Impacted Canine Exposure | Indirect Braces Bonding | Interproximal Recontouring
Lingual Holding Arch | Lip Bumper | Nance Appliance | Power Chain | Quad Helix
Impacted Canine Exposure
The canine teeth are the first teeth that meet when the jaws close. They help to guide the remaining teeth into the proper bite. After wisdom teeth, the upper canines are the second most common teeth to become impacted. Impacted canine teeth must be surgically exposed to help them erupt.
Surgical options can vary based on the patient's case, but treatment is typically a team effort for an orthodontist and an oral surgeon.
Typically, before the surgery, the orthodontist places braces on the teeth. A space is opened for the impacted canine to be moved into its proper place. The oral surgeon will then perform surgery to remove some of the gum tissue and bone covering the tooth, to expose the tooth. A bracket and gold chain is bonded to the tooth, so the orthodontist can initiate treatment for repositioning it into its proper place.
Indirect Braces Bonding
With indirect bonding, we can ensure your brackets are positioned at the perfect place with computer precision. First, we will create a model of your teeth, and then study each tooth to determine the ideal position and angle for the bracket to be placed. After all locations are decided upon, we will attach the brackets to the model, and cover them with a soft, flexible tray material, creating a cast of your teeth with the braces attached. We will then apply the bonding solution to each of the brackets. After that, it's simply a matter of fitting the tray onto to your teeth and applying a little pressure – bingo! Perfectly placed brackets every time! Indirect bonding benefits our patients immensely by minimizing discomfort and making orthodontic treatment as efficient as possible.
Interproximal Recontouring (IPR)
Interproximal recontouring refers to a procedure in which we will reshape your teeth by sculpting the sides of the teeth. This can correct cracked, chipped, crooked or misaligned teeth. Instead of braces, crowns or veneers, you can choose to have interproximal recontouring to change the shape and look of your teeth to enhance your smile!
Lingual Holding Arch
A Lower Lingual Arch acts as a space maintainer to keep the molars from drifting forward, and prevent them from blocking the space where permanent teeth will eventually erupt. This appliance is commonly used in cases of premature loss of baby teeth or when the lower teeth of a growing child are slightly crowded and no permanent teeth are extracted to correct the problem.
You should expect soreness the first day or two, and it may hurt to chew. We recommend a soft diet initially. You may take Advil or Tylenol to relieve the pain. Avoid sticky or hard foods, and please monitor how many foods you eat that are high in sugar.
Brushing and flossing daily is very important. Be sure to clean around the bands that are connected to the molars and the wire on the tongue side. This will prevent the formation of cavities or infection of the gums.
The duration of wear varies. We will monitor the eruption of new teeth and make adjustments. Generally, the Lower Lingual Arch is removed following the eruption of all the permanent teeth.
We like to avoid pulling teeth as often as possible, so we use lip bumpers on our patients who need to create more room for their crowded teeth. The lip bumper is a wire on the lower jaw that extends from one molar to another and keeps lips and cheeks from touching your teeth. When you move your mouth or speak, your lips and cheeks push on the bumper, and the bumper applies pressure to the teeth. This pressure pushes the molars back, creating more space for overcrowded teeth.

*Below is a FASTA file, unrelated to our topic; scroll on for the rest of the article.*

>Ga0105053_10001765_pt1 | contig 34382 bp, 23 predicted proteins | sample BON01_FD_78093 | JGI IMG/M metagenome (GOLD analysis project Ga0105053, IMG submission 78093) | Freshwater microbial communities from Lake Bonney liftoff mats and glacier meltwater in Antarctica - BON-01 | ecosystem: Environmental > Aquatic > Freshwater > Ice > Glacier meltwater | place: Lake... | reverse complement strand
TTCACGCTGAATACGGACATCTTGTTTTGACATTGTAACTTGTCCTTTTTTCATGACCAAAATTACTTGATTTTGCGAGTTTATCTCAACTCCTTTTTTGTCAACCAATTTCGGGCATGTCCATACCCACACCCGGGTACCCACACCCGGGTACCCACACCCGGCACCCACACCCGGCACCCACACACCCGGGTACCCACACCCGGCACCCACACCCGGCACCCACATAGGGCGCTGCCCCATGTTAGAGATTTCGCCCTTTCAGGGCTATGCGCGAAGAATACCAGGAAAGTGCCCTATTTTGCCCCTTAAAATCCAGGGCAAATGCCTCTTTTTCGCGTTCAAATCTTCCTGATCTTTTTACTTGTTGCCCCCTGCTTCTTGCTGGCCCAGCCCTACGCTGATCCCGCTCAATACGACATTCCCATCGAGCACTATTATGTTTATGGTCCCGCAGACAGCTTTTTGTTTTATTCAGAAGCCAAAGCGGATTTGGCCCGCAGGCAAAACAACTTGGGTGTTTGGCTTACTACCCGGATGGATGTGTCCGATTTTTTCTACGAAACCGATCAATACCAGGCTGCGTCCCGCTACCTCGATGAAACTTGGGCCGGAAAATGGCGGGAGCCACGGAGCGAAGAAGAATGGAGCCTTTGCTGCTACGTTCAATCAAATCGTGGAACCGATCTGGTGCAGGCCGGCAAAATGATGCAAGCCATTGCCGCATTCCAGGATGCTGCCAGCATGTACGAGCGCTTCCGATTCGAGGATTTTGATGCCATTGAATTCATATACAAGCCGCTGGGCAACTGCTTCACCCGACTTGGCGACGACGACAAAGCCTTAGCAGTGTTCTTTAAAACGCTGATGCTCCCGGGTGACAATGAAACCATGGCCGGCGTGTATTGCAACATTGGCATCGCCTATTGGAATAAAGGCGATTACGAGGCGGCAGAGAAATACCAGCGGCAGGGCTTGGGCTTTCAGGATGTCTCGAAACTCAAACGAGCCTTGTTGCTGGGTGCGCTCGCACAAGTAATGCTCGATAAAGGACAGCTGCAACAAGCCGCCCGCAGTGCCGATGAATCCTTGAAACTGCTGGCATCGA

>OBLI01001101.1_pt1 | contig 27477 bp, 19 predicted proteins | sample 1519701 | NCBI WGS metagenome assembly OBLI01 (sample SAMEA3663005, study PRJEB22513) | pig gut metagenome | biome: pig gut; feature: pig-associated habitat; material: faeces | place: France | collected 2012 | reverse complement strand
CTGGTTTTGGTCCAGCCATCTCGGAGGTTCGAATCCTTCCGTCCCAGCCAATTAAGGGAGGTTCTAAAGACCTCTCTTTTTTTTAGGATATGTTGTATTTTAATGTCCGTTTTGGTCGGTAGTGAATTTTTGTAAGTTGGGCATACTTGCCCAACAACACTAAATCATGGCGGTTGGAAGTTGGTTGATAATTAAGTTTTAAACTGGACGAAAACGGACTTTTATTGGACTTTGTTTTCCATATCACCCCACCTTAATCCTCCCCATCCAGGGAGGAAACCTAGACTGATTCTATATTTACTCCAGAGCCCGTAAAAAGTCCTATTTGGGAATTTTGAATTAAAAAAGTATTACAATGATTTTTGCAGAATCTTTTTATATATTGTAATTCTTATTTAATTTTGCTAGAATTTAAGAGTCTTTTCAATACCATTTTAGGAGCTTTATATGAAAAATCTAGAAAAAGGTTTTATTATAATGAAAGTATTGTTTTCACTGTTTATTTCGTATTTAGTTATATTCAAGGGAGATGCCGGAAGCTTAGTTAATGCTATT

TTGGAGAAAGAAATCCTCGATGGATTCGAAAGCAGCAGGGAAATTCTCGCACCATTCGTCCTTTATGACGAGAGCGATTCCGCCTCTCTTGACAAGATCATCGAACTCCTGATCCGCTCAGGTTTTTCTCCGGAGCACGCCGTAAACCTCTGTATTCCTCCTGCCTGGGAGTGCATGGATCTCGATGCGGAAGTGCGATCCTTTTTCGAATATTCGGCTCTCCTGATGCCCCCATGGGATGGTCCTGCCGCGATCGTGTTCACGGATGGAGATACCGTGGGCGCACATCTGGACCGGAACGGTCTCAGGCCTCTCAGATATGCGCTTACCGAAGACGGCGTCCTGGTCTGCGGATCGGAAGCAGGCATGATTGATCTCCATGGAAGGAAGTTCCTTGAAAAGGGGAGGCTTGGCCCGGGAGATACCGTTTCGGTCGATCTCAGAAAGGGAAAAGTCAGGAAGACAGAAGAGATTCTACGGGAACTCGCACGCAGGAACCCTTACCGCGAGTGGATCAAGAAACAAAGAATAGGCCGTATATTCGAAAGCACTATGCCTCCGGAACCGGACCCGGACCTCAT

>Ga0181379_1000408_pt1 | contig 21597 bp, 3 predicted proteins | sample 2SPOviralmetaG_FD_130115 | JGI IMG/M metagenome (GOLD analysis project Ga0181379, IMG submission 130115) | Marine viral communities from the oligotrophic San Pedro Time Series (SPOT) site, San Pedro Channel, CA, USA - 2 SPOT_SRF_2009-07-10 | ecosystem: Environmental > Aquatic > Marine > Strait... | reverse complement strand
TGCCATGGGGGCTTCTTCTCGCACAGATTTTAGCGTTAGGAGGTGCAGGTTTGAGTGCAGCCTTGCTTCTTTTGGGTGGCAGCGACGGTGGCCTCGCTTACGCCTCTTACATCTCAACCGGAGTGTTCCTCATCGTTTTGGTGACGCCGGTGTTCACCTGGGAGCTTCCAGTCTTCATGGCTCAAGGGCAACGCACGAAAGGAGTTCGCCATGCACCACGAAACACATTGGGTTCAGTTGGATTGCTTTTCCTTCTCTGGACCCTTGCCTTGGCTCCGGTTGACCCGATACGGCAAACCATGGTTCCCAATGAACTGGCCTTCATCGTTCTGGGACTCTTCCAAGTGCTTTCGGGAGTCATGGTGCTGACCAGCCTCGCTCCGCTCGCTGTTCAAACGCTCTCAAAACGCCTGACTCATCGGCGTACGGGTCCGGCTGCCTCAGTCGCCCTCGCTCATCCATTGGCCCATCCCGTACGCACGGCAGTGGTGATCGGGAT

If you have a lip bumper, please remember to leave it in while eating, but do not eat hard or sticky foods. Proper, thorough brushing should remove any food that gets stuck in your lip bumper.
The Nance Appliance is used to prevent upper molars from rotating or moving forward after you've worn a headgear, a Wilson's arch or any other appliance to move your molars back. Some patients wear the Nance Appliance while they are awaiting their bicuspids to grow into place.
The appliance is made of two bands that are cemented onto the first molars and a wire spans the roof of the mouth from one molar to the other. An acrylic pad or "button" covers the wire that touches the roof of your mouth directly behind your front teeth.
Patients should always brush around the bands daily. Do not eat sticky, chewy candy as it can loosen your appliance.
Power Chain/A Chain
A power chain is a continuous band of elastics attached to your brackets. Orthodontists use these to close a gap between the teeth. By exerting extra force, a power chain helps move the teeth faster. Because they hold your teeth closely together, a power chain can also be used to ensure that your teeth do not move apart.
Like regular elastics, power chains come in a variety of colors and are changed at each orthodontic visit. When the power chain is first placed, there may be a little discomfort until you become accustomed to the fit and feel.
The Quad Helix is a fixed orthodontic appliance used for upper arch expansion. Bands are cemented to your back molars to keep the appliance in place while four helix springs help widen the arch. This appliance is ideal for patients with crowding in the upper arch or to correct a posterior crossbite.
It is important to maintain a good oral hygiene regimen while wearing the Quad Helix. Patients should brush around and under the appliance and also floss and rinse thoroughly to remove any food particles.